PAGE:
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The New Criterion

The New Criterion is probably more consistently worth reading than any other magazine in English.
- The Times Literary Supplement

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In Case You Missed It

by Christine Emba

Posted: Oct 03, 2014 02:58 PM


From Geological Investigation of the Alluvial Valley of the Lower Mississippi River, by W. O. Dement for Harold Fisk (1944)

 

Choral music not heard since era of Henry VIII has been played for first time in 500 years
A book of songs given to Henry VIII was unearthed in the vaults of the British Library; it has now been brought to life with a choir and period instruments. ("One died, one survived..." is not one of the tunes).

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Opening Night at Carnegie: Who could forget Dohr?!

by Jay Nordlinger

Posted: Oct 02, 2014 01:48 PM


Sir Simon Rattle; photo by Jim Rakete

Outside Carnegie Hall last night, there was a red carpet. Not just for celebs, but for everybody. It was Opening Night. Inside the hall, there were red flowers. Critics with horticultural skills could tell you what they were. Let me say they were poinsettia-like, sort of.

The orchestra last night was the Berlin Philharmonic. The conductor was the BPO’s longtime music director, Sir Simon Rattle. And the soloist was Anne-Sophie Mutter, the starry German violinist.

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Mozartean and Da Pontesque

by Jay Nordlinger

Posted: Sep 30, 2014 10:43 AM


Isabel Leonard and Marlis Petersen in Le Nozze di Figaro; photo: Ken Howard/Metropolitan Opera

When James Levine appeared in the pit on Saturday night, the crowd at the Metropolitan Opera went nuts. They were happy to see him, because the conductor has had a host of health problems, and is back in action. Of course, they were happy to see him even before these problems set in. On Saturday night, he waved at the audience for a good long time, expressing his appreciation. Then he got down to work.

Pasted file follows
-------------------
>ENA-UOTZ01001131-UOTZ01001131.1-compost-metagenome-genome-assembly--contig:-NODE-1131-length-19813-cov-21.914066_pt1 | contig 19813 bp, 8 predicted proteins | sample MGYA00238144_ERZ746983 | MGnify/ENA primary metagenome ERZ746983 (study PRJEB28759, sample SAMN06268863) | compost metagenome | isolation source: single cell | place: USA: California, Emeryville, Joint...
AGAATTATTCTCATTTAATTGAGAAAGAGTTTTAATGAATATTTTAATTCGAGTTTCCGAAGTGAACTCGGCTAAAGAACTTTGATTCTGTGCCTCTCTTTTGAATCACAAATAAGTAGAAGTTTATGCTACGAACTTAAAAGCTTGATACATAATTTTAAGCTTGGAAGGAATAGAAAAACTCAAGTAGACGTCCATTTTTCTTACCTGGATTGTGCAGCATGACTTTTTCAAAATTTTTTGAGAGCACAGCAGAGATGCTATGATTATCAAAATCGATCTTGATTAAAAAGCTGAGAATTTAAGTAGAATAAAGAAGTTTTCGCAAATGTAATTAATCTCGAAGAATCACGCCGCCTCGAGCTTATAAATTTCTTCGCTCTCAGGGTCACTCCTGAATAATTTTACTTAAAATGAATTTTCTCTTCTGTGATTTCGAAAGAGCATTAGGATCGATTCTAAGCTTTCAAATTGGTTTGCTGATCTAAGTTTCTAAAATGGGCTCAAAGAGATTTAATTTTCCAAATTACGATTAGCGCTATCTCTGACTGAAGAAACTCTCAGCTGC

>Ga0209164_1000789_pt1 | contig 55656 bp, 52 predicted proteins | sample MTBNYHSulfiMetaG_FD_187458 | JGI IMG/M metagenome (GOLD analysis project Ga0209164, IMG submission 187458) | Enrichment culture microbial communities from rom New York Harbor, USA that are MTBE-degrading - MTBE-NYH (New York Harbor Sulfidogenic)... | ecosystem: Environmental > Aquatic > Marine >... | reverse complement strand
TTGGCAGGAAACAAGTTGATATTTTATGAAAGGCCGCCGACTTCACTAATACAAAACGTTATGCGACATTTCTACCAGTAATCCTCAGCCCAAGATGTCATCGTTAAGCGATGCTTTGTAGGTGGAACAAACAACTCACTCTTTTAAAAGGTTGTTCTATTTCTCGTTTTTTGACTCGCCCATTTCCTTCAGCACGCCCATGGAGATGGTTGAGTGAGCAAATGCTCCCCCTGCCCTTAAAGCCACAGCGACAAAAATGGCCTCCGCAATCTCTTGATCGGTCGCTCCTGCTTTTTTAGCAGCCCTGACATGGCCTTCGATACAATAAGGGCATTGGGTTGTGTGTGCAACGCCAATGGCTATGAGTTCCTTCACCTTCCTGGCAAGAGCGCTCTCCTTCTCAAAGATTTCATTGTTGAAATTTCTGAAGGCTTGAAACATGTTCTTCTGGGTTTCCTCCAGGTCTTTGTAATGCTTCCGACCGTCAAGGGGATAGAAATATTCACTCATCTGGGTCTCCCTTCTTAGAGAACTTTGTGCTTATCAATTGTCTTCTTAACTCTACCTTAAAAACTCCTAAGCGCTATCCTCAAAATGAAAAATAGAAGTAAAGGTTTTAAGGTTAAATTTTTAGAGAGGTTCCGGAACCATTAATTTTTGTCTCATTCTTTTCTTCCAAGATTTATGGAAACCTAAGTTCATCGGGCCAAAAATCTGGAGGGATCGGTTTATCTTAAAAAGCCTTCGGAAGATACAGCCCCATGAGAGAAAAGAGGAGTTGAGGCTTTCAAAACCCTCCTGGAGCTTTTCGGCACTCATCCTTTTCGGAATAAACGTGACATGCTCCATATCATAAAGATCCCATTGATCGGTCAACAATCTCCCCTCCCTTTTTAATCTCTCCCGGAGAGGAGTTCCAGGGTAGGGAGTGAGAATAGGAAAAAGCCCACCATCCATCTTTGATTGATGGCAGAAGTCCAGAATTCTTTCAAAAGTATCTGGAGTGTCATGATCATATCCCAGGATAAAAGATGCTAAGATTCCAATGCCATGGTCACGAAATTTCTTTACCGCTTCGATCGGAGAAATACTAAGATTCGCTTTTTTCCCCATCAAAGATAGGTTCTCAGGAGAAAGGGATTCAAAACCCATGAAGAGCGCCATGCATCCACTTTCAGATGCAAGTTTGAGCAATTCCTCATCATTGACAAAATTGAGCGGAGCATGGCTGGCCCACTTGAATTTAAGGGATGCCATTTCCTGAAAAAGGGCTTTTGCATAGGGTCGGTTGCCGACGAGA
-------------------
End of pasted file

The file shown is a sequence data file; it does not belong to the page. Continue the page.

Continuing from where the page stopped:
His work was The Marriage of Figaro, the Mozart–Da Ponte opera. The overture was not Levine’s crispest or most stylish. But it was plenty good. So was his conducting of the rest of the opera. I have often spoken of Levine’s “just rightness,” especially in Mozart: a sure sense of tempo, phrasing, weight, and overall spirit. I have also spoken of a “natural law” of Mozart—a law to which all good Mozarteans conform. At his best, Levine conveys a sense of inevitability and inarguability: “This is not interpretation. This is the way it goes, period, according to the law.”

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Ho-hum, It’s Turner Prize Time Again

by Roger Kimball | from PJ Media

Posted: Sep 30, 2014 07:31 AM


I had almost forgotten about the Turner Prize, one of the art world’s longest running and most boring bad jokes.  You remember the Turner Prize: it’s Britain’s tired adolescent effort to show that the avant garde is not dead, it just has nothing to do with art. Begun in 1984, the TP is 30 this […]

go to PJ Media



The EU vs. Apple

by Roger Kimball | from PJ Media

Posted: Sep 29, 2014 08:05 AM


 London. A story in The Financial Times today reveals that the EU, in its hyper-regulatory wisdom, has set its sights on Apple, which it accuses of profiting from “illegal” deals with Ireland.  I put quotation marks around “illegal” because the case is far from proved. But as far as Brussels is concerned, Apple’s real sin […]

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The fate of free speech

by Roger Kimball | from PJ Media

Posted: Sep 28, 2014 09:15 AM


Yesterday, I came back to London from Winchester, where I was at a conference about “threats to free speech.”  We’ll be publishing edited versions of the papers this winter in The New Criterion. In the meantime, I wanted to underscore the oddity of our topic.  “Threats to free speech”?  Haven’t waged, and won, that battle?  […]

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What is a ‘Grand Strategy’?

by Roger Kimball | from PJ Media

Posted: Sep 22, 2014 03:56 PM


The other day, I had the pleasure of joining an earnest group of serious thinkers in a freewheeling discussion with Henry Kissinger at a disclosed, but still secure, location at Yale.  The occasion for the discussion was Kissinger’s new book, World Order, a brilliant historical conspectus of the major political dispensations that have imposed, or […]

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About ArmaVirumque

 

( AHR-mah wih-ROOM-kweh)

 

In the Aeneid, the Roman poet Virgil sang of "arms and a man" (Arma virumque cano). Month in and month out, The New Criterion expounds with great clarity and wit on the art, culture, and political controversies of our times. With postings of reviews, essays, links, recs, and news, Armavirumque seeks to continue this mission in accordance with the timetable of the digital age.

 

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Events

October 24, 2014

Young friends event: Bushwick Beat Nite


November 04, 2014

Friends and Young Friends Event: Election Night Party


November 12, 2014

Friends and Young Friends Event: Book Launch Party with Andrew Roberts

More events >